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Cyprus-Britain agree on urgent need for progress
2002-06-11 09:23:25

Nicosia, Jun 11 (CNA) -- Time is running out for the Cyprus peace effort and there is now an urgent need to make progress towards a negotiated settlement, President Glafcos Clerides and Britain's representative for Cyprus Lord David Hannay believe.

Speaking after a working breakfast here today the President hosted for Hannay, Government Spokesman Michalis Papapetrou said the former had the opportunity to outline his assessment of the ongoing direct talks he has been engaged in for the past six months.

"The President and Lord Hannay reviewed the course of the talks and they reiterated their belief that time is running out and that now, more than ever before, there is an urgent need to make progress towards a settlement," Papapetrou said.|

He said that during the course of conversation with Hannay, the President, once more, backed his argument that the Greek Cypriot side is doing everything possible and shows every possible flexibility to bring the talks to a successful conclusion.

"Any negative outcome of the talks or the non-satisfactory result so far cannot be blamed on the Greek Cypriot side in any way," the spokesman stressed.

Asked why President Clerides felt the need to point this out to Hannay, he said this is a pivotal part of the strategy of the Greek Cypriot side, which should be highlighted at every given opportunity, together with the desire to solve the Cyprus question, in case the current peace effort fails due to Turkish intransigence.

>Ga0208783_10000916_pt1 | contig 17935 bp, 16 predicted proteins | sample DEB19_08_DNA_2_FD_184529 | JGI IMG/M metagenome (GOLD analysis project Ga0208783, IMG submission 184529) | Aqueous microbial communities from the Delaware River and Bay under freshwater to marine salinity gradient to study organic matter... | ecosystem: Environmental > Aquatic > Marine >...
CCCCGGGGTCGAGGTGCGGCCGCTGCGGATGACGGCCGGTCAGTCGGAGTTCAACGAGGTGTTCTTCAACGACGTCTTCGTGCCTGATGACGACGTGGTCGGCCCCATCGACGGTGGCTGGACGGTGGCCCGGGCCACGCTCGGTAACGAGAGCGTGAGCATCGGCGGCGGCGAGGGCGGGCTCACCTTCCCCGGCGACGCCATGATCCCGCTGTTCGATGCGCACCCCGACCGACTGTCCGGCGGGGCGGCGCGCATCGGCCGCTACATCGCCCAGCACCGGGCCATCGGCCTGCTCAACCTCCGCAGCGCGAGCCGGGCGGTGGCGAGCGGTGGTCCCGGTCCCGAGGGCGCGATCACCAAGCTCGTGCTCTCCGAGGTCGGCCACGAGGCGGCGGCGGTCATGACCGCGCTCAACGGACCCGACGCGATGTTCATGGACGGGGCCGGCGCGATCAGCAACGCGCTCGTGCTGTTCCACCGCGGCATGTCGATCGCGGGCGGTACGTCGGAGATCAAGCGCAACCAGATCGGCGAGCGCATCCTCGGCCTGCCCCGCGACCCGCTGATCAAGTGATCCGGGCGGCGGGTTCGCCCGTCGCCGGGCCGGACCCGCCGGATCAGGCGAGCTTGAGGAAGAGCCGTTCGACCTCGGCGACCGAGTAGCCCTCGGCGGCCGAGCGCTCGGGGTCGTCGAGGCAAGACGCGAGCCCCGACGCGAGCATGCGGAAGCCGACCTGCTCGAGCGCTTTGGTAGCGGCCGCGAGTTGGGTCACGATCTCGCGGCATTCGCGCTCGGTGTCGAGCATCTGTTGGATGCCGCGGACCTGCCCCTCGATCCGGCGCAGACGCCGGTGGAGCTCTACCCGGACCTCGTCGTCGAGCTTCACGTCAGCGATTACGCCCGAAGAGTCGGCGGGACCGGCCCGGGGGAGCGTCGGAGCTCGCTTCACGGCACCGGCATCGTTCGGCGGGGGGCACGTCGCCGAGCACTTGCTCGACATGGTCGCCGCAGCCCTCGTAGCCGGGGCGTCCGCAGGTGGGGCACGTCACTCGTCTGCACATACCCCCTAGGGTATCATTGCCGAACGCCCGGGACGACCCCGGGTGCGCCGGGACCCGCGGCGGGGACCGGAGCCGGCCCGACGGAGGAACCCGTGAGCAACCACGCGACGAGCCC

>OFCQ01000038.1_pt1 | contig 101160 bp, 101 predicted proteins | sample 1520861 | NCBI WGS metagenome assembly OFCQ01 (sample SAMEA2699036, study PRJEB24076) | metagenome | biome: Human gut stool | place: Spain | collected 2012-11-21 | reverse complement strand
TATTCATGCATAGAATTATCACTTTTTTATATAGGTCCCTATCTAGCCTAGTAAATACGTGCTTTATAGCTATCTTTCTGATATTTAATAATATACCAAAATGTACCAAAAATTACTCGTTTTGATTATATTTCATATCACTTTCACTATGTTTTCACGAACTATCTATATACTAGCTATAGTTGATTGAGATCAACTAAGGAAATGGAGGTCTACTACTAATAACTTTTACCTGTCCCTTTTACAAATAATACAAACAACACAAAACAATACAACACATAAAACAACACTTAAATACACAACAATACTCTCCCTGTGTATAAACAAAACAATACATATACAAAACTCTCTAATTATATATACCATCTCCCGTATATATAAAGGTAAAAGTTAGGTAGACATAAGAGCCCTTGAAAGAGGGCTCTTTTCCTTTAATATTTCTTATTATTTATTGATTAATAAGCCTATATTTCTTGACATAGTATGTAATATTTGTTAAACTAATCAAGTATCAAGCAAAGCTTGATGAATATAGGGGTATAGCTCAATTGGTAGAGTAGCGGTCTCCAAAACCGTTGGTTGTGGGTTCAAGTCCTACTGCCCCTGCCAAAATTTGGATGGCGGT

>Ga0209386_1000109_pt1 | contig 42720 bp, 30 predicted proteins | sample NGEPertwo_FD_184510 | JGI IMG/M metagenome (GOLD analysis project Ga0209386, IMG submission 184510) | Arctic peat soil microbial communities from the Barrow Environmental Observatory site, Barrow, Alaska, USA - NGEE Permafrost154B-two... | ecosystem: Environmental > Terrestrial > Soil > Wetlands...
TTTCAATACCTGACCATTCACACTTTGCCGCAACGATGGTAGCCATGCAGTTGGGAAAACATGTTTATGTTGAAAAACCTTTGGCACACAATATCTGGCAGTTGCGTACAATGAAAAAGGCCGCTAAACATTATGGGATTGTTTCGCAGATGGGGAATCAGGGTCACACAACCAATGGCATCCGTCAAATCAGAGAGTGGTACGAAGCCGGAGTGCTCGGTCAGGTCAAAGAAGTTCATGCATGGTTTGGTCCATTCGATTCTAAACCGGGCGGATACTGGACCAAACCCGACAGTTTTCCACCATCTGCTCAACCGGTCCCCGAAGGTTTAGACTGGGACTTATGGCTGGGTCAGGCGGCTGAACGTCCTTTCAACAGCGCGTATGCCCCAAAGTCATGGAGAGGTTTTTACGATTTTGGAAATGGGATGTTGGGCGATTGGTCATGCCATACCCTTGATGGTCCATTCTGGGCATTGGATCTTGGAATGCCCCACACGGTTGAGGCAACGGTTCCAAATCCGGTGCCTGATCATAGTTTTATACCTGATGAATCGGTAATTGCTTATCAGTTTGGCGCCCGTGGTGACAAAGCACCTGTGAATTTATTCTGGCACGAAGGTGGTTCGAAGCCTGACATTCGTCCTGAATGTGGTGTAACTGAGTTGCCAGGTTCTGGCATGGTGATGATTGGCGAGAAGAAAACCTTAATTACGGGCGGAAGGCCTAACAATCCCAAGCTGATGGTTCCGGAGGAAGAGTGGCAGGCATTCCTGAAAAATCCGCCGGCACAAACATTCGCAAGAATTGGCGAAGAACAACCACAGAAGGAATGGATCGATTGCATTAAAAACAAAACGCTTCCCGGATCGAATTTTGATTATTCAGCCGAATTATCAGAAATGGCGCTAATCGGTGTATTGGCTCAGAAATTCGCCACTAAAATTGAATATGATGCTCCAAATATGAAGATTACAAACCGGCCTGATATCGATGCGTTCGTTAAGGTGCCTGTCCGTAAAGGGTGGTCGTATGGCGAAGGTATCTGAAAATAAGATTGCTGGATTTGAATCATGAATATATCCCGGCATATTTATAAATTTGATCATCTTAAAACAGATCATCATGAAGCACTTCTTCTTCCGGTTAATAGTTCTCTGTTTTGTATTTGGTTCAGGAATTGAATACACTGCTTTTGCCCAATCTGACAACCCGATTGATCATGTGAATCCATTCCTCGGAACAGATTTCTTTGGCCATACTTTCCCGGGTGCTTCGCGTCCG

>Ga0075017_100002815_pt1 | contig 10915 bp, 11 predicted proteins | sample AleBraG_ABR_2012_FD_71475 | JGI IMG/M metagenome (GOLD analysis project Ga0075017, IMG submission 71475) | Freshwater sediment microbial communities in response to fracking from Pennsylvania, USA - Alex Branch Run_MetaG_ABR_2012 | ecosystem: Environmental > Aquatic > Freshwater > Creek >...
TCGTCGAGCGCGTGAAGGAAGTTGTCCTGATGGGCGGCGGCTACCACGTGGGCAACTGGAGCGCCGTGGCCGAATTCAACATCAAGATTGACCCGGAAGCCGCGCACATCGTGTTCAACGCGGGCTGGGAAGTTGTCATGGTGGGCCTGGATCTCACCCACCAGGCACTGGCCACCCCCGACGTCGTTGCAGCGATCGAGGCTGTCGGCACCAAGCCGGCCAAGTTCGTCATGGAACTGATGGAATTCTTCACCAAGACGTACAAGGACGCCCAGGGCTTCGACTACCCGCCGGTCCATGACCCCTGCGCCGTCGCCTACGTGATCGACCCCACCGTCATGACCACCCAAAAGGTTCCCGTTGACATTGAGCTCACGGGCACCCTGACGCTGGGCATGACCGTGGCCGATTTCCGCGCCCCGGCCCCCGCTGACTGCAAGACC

Replying to questions, Papapetrou said Hannay briefed the President about his recent meetings in Ankara and London's moves and efforts with regard to the peace process.

The British diplomat, the spokesman added, said that Britain is working closely with the US, the European Union and the UN on Cyprus.

He said Hannay brought "absolutely nothing" with him, when asked if the British envoy had any solution plan in his luggage.

Questioned on the peace talks, Papapetrou, who participates as a member of President Clerides' negotiating team, said that today's meeting will be "indicative" of how things are moving.

"From now on, time constraints are becoming very limited and every meeting we have and every minute is crucial," he said.

Talks are meant to reach some kind of agreement on the core issues (governance, security, territory, property) by the end of June, described as a target date by all interested parties. So far there is no indication that a tangible outcome from the talks is feasible.

Turkish troops have been occupying 37 per cent of its territory since 1974 in violation of repeated UN resolutions calling for their withdrawal.

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